I cannot _believe_ this sort of thing is not subject to a 4th amendment challenge. If this is not subjecting innocent people to warrantless, unreasonable search, what is?

Anonymous said...

Not satisfied with confining its Abu Ghraib tactics to Iraq, the US government has institutionalized them at every major airport in the US.

Our ruling class and their TSA henchmen argue that backscatter imaging is absolutely necessary and not intended to humiliate the unwashed masses who must fly commercial aircraft. If this is the case, let them make a show of good faith by submitting their own selved to backscatter imaging and posting their images on the Internet. After all if the 435 worthies in the House, the 100 august statesmen in the Senate, the President and his sidekick, and their agents are able to see us naked, it is only fitting that we should be able to see them naked.

I know: FFC. But this is a most modest proposal. Patrick Henry would call for their heads.

Lydia McGrew said...

Hmm, well, no, I don't endorse that proposal.

But it's all just got to stop. And frankly, I don't think anyone should be subjected to this unless he gives probable cause--by threatening behavior, joking about bombs, etc. I'm not proposing that random Muslim travelers have pictures taken of themselves naked, either. I think we should have discrimination in immigration and should take Muslim identity into account in profiling, but this particular incredibly invasive procedure is not something I'm recommending for _anyone_ who doesn't give probable cause.

On the other hand, it would be really amazingly bad--dhimmitude to the max--if what CAIR is recommending were to happen: Women in the hijab get a pass, while women not in the hijab can have this done to them. That is just enforcing directly the Muslim idea that a woman not in a hijab can have anything done to her (in Cairo, women who don't wear hijab are harassed big-time on the streets) but a woman in a hijab is to be treated as a special person. That would be the very essence of groveling before the very religion that started this whole thing in the first place. It must not happen. The entire invasive program must be rolled back across the board.

Jehu said...

Patrick Henry would suggest a solution involving tar, feathers, a railroad track, a rope, a lamp post, political figures, and a lot of handbills.
Of course we're not at that phase yet, largely because the critical mass of the population hasn't decided we're at that phase yet.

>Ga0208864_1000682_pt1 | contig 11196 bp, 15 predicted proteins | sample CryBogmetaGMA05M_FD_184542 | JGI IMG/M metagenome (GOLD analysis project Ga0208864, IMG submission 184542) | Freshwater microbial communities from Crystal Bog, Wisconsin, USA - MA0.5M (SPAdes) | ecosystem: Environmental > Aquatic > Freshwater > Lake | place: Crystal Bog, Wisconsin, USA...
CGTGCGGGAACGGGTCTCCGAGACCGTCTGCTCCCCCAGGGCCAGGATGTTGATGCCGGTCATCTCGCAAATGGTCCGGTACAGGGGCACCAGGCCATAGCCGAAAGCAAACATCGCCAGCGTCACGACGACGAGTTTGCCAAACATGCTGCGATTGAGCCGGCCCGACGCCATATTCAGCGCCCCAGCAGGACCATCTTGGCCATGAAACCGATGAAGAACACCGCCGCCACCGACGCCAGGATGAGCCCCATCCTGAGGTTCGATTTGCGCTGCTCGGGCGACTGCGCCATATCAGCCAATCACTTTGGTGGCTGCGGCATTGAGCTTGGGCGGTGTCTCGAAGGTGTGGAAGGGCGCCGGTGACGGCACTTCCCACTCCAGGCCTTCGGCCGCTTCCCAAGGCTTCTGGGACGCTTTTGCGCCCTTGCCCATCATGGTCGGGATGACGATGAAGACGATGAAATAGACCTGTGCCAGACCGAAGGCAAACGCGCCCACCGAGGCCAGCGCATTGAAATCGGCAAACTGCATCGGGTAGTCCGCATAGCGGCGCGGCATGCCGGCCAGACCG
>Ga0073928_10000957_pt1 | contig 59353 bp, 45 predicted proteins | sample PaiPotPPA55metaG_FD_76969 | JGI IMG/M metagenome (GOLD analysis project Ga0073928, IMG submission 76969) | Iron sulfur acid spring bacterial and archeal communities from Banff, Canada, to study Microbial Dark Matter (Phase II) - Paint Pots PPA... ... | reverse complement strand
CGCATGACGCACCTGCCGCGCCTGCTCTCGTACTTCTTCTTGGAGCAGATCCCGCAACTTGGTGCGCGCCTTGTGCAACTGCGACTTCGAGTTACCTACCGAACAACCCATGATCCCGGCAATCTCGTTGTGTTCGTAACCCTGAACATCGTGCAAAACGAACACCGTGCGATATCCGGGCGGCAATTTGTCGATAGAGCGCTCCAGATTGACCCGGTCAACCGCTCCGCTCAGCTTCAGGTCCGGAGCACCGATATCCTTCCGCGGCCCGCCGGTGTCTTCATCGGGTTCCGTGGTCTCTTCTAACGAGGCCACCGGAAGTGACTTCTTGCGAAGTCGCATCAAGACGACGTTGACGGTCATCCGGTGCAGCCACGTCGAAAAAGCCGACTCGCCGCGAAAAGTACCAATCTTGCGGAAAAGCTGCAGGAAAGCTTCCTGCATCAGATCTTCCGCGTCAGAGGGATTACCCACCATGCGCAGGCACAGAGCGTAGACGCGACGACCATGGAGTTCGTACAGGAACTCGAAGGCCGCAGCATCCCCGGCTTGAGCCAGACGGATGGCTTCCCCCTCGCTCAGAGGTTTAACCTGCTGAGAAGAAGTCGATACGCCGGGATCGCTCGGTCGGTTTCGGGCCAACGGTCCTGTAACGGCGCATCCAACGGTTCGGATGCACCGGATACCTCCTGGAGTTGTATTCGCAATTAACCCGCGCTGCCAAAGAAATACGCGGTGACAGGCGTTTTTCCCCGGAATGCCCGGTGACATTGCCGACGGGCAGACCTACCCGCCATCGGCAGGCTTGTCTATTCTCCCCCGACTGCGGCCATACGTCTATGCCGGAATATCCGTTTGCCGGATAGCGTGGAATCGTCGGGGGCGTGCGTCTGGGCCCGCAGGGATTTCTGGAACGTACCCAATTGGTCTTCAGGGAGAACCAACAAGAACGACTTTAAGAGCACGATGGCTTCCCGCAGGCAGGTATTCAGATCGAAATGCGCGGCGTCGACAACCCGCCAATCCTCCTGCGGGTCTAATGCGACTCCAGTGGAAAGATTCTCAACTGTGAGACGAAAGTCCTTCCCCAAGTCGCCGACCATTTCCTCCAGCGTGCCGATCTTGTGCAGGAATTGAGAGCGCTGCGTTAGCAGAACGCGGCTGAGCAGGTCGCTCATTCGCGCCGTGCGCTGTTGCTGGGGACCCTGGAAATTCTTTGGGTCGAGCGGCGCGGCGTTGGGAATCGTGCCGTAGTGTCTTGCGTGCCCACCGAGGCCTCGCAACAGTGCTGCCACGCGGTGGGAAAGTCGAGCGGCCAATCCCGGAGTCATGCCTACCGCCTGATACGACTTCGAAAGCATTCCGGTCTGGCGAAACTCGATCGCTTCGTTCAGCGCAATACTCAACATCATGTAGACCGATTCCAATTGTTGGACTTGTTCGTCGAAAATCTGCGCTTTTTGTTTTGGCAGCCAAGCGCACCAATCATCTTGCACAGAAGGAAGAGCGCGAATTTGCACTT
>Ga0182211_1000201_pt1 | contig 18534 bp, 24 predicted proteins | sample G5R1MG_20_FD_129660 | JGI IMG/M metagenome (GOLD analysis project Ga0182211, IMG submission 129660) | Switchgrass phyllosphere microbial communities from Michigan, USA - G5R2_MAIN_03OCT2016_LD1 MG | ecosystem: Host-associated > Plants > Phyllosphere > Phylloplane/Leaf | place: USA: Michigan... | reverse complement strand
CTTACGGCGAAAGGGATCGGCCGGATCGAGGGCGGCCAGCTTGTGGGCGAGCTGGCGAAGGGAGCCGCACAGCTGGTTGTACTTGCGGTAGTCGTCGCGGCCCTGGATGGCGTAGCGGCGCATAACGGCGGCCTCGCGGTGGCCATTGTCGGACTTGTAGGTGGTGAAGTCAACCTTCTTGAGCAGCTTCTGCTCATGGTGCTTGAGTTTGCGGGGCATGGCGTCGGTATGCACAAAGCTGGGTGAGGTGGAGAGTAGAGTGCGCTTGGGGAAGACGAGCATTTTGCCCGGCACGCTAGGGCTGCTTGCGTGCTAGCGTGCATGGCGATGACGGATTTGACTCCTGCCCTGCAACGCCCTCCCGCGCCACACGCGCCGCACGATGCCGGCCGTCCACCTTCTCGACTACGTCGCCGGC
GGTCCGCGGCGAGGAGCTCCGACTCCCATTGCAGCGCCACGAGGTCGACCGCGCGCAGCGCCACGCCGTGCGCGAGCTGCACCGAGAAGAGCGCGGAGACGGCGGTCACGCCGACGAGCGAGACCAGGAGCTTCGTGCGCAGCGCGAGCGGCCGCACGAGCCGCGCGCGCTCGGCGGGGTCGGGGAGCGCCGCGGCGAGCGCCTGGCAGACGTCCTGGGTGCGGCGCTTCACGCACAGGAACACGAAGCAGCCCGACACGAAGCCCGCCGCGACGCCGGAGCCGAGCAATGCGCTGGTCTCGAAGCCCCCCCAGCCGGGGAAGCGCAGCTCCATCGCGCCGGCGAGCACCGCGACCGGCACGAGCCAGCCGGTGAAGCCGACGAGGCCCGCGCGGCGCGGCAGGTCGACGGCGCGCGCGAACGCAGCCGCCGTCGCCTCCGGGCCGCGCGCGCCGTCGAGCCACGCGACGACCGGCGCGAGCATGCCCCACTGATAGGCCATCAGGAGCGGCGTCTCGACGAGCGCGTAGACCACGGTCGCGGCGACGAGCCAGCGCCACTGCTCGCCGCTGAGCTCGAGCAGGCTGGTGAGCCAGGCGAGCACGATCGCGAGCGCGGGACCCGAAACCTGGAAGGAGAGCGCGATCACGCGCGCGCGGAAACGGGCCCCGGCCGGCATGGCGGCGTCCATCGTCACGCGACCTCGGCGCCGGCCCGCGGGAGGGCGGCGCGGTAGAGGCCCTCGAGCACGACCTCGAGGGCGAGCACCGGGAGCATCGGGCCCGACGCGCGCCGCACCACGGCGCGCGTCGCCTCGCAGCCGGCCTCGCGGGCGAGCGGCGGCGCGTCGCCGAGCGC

Mr Veale said...

There have been a few horror stories in the British Press about children being full-body searched, without parental consent and without parents present.
I'll check into their veracity, and get back to you. But if this is true, it constitutes child abuse.

Lydia McGrew said...

Graham, I saw your comment and here was what I was _going_ to reply:

"In a sense they don't need parental consent if you want to fly, but I guess if you told them your child wouldn't go through that you just wouldn't take the flight."

Well, maybe not. Before I got a chance to write that reply, I saw this:

In this story, a man is told not simply that he cannot fly for refusing the "grope" and the backscatter but also that he "might have an incendiary device," and that if he leaves the airport without subjecting himself to the "grope" or the backscatter, he will be subject to a civil suit. I have no idea under what law they would civilly sue him, but they told him they definitely would when he insisted on leaving after refusing the procedures.

Presumably the same thing could be done to parents refusing them for their children.

Kevin J Jones said...

The assault on modesty turns bureaucratic.

To riff off of Neuhaus' law:

Where lewdness is not proscribed, sooner or later it becomes mandatory.

Lydia McGrew said...

Good comment, Kevin. It ties up with this:

Evidently our soldiers in Afghanistan aren't allowed to search women (or anyone in a burkha pretending to be a woman) or children _at all_, not even non-invasively, because it would be "against the culture."

Not only is this sickly ironic given what you have reported at your blog about Afghani "culture" and young boys, but it also raises the following question: Is it not against our culture for women and children (or men, for that matter) to be treated in this way by the TSA agents?